Author Topic: RF PCB questions  (Read 3566 times)

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Offline initTopic starter

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RF PCB questions
« on: May 25, 2016, 04:08:05 am »
Hey guys. I'm looking at learning some RF PCB practices and have a few questions.

I understand that there isn't necessarily a 'best' way to stack a multi-layered board but one of the common recommendations I see is to have the signal layer sandwiched between two power planes/ground planes. The understand the theory behind why this is good practice however I'm a bit caught up on the particulars of how you get from a component (which has to be on the top layer) to the signal layer. If you have a signal running from one component to another right next to each other, I imagine there's no point in routing the signal down a layer, then up again a few mm away. How far generally, should a signal line go before you bother via routing it to the signal layer? When you do so, should you leave a min/max gap between the top power plane fill and the trace running from component -> via?

Personally, I am assuming RF of 100MHz for my purposes, but I'm happy to hear how these things differ for larger frequencies.

Offline T3sl4co1l

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Re: RF PCB questions
« Reply #1 on: May 25, 2016, 08:39:02 am »
It never made much sense to me, as the components/pins expose RF anyway.  Yes, you get savings over long traces, but there may be better ways of managing those, anyway (how much RF do you really need to spread around..?).

And if you need high isolation between sections (or reduction of emissions), you probably need shields anyway.  The set of cases where you do need internal traces, but do not need external shields, is probably small enough not to bother with.

On the other hand, you have strong advantages for outside routing.  Like if you need to cut traces and probe test points.

But I haven't made any highly sensitive RF boards, and I would defer to those who have.

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Offline Earendil

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Re: RF PCB questions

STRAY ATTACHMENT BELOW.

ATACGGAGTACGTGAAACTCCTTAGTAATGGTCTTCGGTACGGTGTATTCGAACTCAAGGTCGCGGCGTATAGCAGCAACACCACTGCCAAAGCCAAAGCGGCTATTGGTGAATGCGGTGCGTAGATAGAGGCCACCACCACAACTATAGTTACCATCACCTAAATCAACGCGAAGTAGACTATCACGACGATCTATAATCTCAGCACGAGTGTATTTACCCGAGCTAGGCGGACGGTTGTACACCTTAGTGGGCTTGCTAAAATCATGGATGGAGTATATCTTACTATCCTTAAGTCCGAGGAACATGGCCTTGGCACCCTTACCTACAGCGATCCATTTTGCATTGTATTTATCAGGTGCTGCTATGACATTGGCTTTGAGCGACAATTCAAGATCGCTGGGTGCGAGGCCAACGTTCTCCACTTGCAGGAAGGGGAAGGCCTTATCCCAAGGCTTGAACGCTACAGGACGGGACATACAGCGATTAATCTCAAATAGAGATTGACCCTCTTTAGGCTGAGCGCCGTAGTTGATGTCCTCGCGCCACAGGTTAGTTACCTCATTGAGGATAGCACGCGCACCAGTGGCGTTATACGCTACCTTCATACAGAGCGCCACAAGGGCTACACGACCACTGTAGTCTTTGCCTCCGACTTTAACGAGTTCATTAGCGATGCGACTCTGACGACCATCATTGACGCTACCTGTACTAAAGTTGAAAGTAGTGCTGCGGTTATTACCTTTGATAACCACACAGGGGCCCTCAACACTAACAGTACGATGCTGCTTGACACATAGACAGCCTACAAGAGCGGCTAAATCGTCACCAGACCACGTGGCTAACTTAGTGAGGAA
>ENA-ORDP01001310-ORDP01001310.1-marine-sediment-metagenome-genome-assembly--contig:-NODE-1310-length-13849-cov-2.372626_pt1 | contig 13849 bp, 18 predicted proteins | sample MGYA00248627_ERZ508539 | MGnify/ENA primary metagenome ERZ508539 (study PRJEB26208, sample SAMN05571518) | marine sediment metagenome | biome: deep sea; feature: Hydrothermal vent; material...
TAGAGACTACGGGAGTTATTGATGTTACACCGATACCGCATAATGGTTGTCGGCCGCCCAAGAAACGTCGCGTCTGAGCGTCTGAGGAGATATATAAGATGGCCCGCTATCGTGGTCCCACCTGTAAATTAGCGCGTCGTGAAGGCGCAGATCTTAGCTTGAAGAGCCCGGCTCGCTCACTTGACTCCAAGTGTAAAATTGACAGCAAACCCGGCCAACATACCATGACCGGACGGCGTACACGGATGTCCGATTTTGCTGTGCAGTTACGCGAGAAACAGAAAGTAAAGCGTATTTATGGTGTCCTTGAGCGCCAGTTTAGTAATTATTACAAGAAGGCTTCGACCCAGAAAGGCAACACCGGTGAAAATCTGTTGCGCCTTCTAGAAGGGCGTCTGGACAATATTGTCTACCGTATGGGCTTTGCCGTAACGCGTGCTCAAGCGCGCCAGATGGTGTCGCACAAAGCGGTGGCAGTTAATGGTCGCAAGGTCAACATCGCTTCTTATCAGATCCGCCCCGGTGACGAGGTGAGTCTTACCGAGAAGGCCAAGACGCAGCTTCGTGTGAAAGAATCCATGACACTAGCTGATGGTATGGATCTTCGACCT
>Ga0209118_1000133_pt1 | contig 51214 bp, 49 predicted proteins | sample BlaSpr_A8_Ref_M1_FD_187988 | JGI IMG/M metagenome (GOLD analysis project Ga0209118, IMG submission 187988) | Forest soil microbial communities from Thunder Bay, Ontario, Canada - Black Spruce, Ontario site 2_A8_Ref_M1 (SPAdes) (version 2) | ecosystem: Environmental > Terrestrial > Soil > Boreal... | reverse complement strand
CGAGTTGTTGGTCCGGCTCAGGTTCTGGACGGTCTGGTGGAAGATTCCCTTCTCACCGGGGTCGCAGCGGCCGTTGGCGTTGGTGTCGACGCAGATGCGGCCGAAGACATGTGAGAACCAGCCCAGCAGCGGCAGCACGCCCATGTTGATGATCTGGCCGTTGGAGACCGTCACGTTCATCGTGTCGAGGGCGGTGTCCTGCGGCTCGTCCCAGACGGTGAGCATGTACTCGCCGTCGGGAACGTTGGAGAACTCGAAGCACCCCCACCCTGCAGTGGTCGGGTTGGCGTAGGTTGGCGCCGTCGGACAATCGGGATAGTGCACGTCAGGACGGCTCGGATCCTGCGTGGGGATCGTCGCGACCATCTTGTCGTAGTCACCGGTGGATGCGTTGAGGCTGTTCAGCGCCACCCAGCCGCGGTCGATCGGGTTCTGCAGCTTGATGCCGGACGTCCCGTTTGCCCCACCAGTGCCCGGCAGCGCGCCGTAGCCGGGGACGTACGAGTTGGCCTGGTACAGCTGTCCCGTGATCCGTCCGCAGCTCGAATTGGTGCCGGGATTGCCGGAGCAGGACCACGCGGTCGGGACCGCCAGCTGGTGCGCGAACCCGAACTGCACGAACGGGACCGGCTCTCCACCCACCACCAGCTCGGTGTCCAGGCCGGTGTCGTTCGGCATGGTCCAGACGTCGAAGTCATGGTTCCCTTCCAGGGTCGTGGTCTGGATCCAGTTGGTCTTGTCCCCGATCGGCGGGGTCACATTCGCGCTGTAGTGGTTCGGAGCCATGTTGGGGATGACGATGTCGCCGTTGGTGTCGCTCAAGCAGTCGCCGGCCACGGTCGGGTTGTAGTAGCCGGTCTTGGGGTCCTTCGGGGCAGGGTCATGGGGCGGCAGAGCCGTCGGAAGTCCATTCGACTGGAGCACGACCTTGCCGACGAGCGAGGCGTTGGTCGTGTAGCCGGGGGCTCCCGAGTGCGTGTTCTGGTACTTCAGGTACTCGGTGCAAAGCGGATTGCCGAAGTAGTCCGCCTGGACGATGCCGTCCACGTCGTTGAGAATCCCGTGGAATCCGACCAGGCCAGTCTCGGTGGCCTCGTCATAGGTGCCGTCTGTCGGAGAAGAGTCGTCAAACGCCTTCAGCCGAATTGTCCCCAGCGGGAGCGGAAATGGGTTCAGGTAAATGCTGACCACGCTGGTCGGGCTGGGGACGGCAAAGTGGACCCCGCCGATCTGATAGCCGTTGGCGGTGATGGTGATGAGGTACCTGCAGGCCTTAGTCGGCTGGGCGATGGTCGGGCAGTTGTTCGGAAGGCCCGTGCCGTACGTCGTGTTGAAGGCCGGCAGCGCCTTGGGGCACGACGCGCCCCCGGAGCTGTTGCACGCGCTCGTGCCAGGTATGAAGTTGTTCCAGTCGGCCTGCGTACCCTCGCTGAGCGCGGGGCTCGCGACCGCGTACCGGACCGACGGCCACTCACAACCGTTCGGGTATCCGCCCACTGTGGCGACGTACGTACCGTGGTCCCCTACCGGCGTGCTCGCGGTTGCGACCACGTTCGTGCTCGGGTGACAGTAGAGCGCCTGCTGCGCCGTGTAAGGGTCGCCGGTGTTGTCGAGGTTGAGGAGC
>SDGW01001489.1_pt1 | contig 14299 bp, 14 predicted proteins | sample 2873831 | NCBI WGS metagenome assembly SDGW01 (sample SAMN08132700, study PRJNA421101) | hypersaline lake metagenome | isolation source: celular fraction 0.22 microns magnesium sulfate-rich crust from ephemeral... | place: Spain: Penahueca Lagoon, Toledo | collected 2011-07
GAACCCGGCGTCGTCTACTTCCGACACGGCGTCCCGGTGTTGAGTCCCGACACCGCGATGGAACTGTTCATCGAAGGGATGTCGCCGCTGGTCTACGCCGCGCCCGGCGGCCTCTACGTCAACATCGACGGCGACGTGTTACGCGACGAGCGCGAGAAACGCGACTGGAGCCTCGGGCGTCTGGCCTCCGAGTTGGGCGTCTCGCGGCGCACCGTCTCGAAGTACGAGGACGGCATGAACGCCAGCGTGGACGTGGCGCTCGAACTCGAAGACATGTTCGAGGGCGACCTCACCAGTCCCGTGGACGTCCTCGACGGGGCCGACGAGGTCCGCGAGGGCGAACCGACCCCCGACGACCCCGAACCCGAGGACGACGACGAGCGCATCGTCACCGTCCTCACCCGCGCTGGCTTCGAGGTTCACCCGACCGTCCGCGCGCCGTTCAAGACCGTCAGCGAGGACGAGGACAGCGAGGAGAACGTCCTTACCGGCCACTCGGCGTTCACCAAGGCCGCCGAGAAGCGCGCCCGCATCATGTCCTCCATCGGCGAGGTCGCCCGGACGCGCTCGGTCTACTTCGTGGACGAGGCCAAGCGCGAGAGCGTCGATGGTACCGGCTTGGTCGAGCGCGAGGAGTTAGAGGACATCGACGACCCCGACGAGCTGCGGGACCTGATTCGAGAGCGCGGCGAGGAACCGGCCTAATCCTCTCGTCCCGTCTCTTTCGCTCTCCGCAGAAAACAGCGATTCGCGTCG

« Reply #2 on: May 26, 2016, 07:00:55 pm »
This might be of some interest:

He recommends power planes on the inside.

His boards are open source so you could get some ideas from his design:

I've also seen quite a few RF IC evaluation boards where they route signals on the top layer using a microstrip or coplanar waveguide.
Analog - for example - provides Gerber files for their evaluation boards so you can also get some ideas from there.

Vias add inductance/capacitance so at very high frequencies you probably don't want your signal to go through them very often.  At 100 Mhz this is unlikely to be a serious consideration though.

Regarding the distance. Though not directly relevant to your question but the usual rule of thumb is that you can route the signal 1/10th of the wavelength before you need to care about transmission line effects. For 100 Mhz that's about 15cm in FR4 I believe. Considering the 3rd harmonic that's about 5cm total. So unless you also have other considerations (like isolation as T3sl4co1l mentioned) you're probably safe to connect components under this distance directly.

Full disclosure: I haven't actually done this in practice. I love reading about topic though.

Offline Howardlong

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Re: RF PCB questions
« Reply #3 on: May 26, 2016, 07:38:05 pm »
Well, I guess I do a bit of this stuff ;-)

There is no need for multilayer (beyond two layer) unless you need to: the caveat here is that to get small dimensions demanded these days at high frequency in terms of consumer acceptance, EMC and tiny modern RF parts you are often pushed that way.

The small parts mean it's often logistically hard to do 50 ohm without relatively long tapered tracks to the pins. Moving to either a thinner (and less rigid) substrate, or for production multilayer, is therefore often more practical.

But yes, I agree, keep the RF on the surface, and know (and confirm) your board house's stack up in terms of dimensions and material of you go multilayer.

Having said that, you can do an awful lot of prototyping yourself especially using 0.8 or 0.4mm boards. I also do plenty of unit testing on standard 1.6mm double sided board, etching only one side and using the back side as a solid groundplane.

Rule of thumb for 50 ohm on FR4 for microstrip is track width = board thickness * 2.

Most of my production stuff ends up at six layer as I am usually very space constrained, and six layer gives me a lot more flexibilty than four.

On six layer with RF on both sides I use ground planes on layers 2 and 5 and use layers 3 and 4 for non-RF routing. Ground floods on all layers and heavy ground stitching where there aren't any parts or tracks. Keep via'd RF to a minimum, if at all. Note stitched ground floods on RF signal layers makes your microstrip into coplanar waveguide, which makes the track width and flood gap calcs a little (but often practically not a whole lot) different.

As with many things, much of the RF black art voodoo is really down to understanding from experience and realising what's important and what's not so much. In that regard, I'd start off with double sided with solid ground plane on the bottom and microstrip on the top.